# Is a handful of solutions that don't work considered a partial answer?

I've seen our stance on partial answers (where some, but not all, of the puzzle is solved), and I agree with our philosophy that they're basically a good thing for this site. How far, though, does this stretch?

Could a valid partial answer make no actual progress against the puzzle, but still be acceptable and useful? This, for example, could take the form of listing a few complex or difficult things that the solver has tried, but wind up not working.

Though this isn't tied to any specific question or type of question, it was the "What is a Word" puzzles that got this question into my head. For some of these puzzles, I tend to write bits of code to perform various mutations to the words. On this unanswered puzzle, my code has applied ROT-N to various letters in various ways. I feel that this could be useful, to spark ideas in other puzzlers, or to provide/prompt feedback to/from OP. Additionally, it would let OP know that people are indeed interested in their puzzle.

However, this type of answer wouldn't actually make real progress toward the solution, since there generally should be significantly more wrong approaches than right ones.

Even if these answers are permissible, we certainly need some quality threshold (voting is the primary mechanism for this already). Answers that list easy or obvious things like "They all don't start with the same letter, so that's not it" aren't very useful to anyone, but answers that rule out looking at the parity of the ascii codes might be useful to some solvers.

So, do we think that answers that rule out approaches (and do little else) are valid and useful partial answers, or should they be avoided for being not-so-helpful clutter?

• To provide my own opinion, I think such answers should be given only with great care. For example, ruling out a whole class of solutions, rather than specific solutions. Furthermore, if such things are able to be a comment, they should certainly be a comment instead. – Phlarx Dec 20 '16 at 23:18
• What I think is one reason why users give partial answers because they hope that eventually they can complete it to a full answer. But in the meanwhile, it is good to start harvesting some rep... There should be a meta post somewhere allowing partial answers in this spirit. Here: meta.puzzling.stackexchange.com/questions/3002/… – Matsmath Dec 20 '16 at 23:25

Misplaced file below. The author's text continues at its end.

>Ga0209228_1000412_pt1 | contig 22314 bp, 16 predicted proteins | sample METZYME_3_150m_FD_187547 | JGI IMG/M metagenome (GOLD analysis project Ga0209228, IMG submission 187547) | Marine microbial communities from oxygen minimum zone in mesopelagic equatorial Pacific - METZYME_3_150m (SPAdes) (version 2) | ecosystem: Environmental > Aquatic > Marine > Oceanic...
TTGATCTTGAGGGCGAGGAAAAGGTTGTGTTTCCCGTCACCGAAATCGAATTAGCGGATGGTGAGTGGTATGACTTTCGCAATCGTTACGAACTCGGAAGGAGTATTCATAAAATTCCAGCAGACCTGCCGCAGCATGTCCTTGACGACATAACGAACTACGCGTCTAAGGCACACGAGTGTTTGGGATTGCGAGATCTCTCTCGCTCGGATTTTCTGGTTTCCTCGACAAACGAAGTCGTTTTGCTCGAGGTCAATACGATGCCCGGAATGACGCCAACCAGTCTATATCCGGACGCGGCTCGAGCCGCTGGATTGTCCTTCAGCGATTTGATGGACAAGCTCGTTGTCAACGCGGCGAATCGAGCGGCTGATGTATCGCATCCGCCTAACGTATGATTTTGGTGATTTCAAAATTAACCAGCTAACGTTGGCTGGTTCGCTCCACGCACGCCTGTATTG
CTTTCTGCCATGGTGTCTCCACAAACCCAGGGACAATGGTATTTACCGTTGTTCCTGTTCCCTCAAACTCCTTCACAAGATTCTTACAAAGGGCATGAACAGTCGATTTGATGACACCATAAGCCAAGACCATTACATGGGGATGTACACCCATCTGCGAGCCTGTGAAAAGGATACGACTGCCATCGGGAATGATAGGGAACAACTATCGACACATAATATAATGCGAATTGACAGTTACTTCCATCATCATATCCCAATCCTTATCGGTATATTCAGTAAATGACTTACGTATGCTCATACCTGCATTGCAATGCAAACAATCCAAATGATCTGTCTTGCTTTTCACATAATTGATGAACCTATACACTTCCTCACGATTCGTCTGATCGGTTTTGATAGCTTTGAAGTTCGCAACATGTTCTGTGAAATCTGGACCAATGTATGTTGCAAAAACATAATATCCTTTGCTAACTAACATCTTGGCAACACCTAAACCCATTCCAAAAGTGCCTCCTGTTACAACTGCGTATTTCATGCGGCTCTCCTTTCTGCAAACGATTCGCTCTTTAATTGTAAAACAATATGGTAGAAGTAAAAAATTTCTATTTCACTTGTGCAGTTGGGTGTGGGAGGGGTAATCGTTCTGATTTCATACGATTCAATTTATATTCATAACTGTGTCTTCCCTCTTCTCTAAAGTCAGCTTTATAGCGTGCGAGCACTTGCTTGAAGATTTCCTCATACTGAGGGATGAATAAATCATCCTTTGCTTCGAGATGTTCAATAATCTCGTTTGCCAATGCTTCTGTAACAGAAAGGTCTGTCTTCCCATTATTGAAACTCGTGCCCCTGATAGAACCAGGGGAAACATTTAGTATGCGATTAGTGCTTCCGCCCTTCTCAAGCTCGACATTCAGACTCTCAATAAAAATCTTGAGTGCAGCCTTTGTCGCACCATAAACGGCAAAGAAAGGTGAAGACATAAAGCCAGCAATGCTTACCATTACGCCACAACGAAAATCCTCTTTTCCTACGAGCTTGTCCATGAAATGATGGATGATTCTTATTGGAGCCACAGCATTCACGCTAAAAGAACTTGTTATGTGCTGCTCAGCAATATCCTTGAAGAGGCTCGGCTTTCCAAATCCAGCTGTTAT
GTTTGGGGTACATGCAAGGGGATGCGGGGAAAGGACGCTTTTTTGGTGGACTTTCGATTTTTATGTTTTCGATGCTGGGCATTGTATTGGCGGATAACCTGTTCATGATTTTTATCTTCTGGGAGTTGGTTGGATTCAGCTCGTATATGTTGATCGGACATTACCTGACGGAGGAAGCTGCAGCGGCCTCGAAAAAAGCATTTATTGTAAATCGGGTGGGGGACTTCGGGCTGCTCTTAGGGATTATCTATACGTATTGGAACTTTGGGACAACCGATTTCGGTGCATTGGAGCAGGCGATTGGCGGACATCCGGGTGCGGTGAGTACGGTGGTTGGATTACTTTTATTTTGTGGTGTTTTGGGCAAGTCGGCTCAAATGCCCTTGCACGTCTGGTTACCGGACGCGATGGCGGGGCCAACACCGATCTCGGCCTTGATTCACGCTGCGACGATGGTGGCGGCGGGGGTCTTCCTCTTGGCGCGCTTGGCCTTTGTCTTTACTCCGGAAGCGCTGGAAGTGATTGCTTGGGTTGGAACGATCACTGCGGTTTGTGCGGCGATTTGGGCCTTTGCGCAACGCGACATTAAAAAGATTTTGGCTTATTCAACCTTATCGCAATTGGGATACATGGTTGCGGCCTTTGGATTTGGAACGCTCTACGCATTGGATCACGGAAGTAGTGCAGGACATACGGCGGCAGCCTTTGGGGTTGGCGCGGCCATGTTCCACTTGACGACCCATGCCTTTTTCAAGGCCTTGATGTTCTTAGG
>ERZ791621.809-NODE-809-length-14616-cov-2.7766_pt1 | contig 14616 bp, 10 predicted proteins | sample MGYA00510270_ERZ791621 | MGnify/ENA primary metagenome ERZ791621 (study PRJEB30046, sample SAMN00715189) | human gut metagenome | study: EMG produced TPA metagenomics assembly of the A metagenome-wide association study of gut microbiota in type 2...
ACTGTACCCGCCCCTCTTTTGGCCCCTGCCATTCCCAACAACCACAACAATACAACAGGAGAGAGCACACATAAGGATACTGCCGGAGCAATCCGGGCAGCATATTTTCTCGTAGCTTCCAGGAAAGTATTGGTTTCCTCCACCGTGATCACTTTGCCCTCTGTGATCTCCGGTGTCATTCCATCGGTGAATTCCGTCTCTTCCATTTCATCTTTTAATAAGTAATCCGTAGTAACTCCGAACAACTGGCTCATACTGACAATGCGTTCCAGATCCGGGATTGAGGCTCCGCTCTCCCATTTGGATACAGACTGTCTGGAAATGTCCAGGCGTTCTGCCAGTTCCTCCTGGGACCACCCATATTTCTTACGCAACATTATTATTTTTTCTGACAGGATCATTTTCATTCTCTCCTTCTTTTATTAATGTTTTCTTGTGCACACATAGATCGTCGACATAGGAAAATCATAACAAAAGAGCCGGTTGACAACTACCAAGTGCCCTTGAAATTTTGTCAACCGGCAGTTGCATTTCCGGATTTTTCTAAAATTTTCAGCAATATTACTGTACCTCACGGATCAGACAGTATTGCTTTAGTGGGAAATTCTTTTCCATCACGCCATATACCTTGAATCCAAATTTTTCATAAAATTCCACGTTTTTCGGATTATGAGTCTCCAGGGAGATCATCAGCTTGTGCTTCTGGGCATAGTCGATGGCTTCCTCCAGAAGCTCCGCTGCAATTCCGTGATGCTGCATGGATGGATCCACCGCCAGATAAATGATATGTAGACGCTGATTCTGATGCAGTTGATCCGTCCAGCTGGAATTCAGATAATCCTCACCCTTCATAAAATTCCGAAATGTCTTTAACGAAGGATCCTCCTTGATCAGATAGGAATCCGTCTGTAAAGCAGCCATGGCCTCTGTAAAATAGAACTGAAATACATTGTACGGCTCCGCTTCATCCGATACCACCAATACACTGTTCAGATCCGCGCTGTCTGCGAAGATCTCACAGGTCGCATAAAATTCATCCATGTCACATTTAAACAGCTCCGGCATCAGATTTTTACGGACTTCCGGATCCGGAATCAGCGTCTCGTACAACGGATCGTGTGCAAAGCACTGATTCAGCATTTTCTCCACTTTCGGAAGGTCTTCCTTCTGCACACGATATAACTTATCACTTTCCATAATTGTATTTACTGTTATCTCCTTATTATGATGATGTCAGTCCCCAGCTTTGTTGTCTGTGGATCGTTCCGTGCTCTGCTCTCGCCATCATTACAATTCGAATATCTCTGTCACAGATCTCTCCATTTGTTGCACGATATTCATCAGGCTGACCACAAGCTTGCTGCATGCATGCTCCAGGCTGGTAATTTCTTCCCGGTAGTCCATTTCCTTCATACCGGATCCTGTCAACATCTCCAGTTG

• These types of things seem like confining the problem space more than moving toward a solution. If I'm trying to get to California from Iowa, it's a good idea to note I shouldn't drive east, but that's not really helping me get closer to my destination. I'd think such things would be best provided as comments. – Rubio Dec 20 '16 at 23:37

I say:

Yes, establishing that a bunch of plausible things don't work is a perfectly cromulent form of partial answer.

What's the point of a partial answer? Either to save work for other people, or to record your progress so far with the intention that it may later turn into a full answer. (And maaaaybe to help the OP know what hints might be useful.)

If there are some obvious things to try, and you've tried them and they didn't work, then

• others are likely to try the same thing, so your partial answer will save them the work;
• this is what you've done so far, and it might as well be recorded;
• the OP now knows that those are the things the puzzle in its existing state encouraged you to try, and also that everyone now knows they don't work.

This way of looking at it also, I think, helps indicate when this sort of answer is reasonable and when it isn't: it's reasonable when (1) trying these things is an obvious thing to do (better yet if it's the obvious thing to do) and (2) doing so takes non-negligible effort.

• In addition to the points mentioned: sometimes an answer is really just a comment, but it is too lengthy (or requires tables, etc.) which does not fit into the comment section. – Matsmath Dec 21 '16 at 11:16
• I'm upvoting to embiggen this answer's score. Also, your ideas are intriguing to me and I wish to subscribe to your newsletter. – Dan Russell Dec 21 '16 at 15:39

This is not so much an answer, but a personal opinion...
(which I suppose all meta answers are until lots of people upvote them into "policy")

I've seen these kind of answers before, and I think they can be useful (and therefore acceptable), however, I believe they should be held to a higher standard than other answers. The issue is, that not only can a "ruling out" answer be low effort unhelpful noise, they can actually be actively detrimental (does X really not work, or did you just fail to do it correctly?).

So, if you've got some random failed attempts/observations, they should be kept to comments. If you want to take a more rambling brain dump approach, or have lots of ideas that don't seem to add up, then creating a chat room is probably the best place.

If, however, you've done some detailed analysis and can prove (or at least show evidence) that something is definitely not the correct approach, especially if it may superficially appear correct, then it probably does have value and would be worth a "partial" answer.

Whatever you do, make sure you clearly indicate at the top of your answer what it is and is not.

• Yes, indeed: make sure you clearly indicate at the top of your answer what it is and is not -- executive summaries are extremely helpful. They are really time-savers to help determine whether or not a lengthy answer worth reading any further. – Matsmath Dec 21 '16 at 1:00